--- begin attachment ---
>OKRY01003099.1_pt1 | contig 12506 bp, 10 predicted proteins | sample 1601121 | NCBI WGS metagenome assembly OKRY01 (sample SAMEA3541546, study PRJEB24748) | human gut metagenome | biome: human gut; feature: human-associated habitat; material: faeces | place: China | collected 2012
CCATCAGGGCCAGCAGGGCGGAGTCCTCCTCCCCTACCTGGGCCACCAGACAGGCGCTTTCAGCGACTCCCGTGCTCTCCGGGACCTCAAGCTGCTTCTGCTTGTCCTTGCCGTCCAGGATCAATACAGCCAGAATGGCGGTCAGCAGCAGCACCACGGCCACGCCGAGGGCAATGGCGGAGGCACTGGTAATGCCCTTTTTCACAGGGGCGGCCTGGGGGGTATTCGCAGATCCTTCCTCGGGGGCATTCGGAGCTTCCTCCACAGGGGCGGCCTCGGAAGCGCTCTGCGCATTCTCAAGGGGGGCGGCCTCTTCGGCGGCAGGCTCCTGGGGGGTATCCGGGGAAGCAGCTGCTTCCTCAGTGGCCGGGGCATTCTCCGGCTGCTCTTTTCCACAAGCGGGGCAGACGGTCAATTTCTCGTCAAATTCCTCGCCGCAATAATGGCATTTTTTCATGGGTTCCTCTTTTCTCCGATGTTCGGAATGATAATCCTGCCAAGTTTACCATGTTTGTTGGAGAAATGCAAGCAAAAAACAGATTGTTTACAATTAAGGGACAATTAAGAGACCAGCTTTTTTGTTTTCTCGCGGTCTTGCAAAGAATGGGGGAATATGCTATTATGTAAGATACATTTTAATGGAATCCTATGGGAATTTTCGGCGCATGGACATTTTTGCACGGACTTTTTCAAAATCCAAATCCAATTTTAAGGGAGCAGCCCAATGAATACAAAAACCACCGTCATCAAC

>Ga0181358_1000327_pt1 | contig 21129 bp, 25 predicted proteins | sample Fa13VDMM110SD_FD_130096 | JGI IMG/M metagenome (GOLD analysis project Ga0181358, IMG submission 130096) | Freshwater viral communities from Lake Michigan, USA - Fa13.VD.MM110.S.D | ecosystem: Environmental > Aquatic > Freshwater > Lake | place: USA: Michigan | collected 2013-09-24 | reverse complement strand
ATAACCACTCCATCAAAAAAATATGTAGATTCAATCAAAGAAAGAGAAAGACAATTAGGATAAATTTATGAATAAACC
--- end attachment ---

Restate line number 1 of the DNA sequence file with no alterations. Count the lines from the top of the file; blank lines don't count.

>OKRY01003099.1_pt1 | contig 12506 bp, 10 predicted proteins | sample 1601121 | NCBI WGS metagenome assembly OKRY01 (sample SAMEA3541546, study PRJEB24748) | human gut metagenome | biome: human gut; feature: human-associated habitat; material: faeces | place: China | collected 2012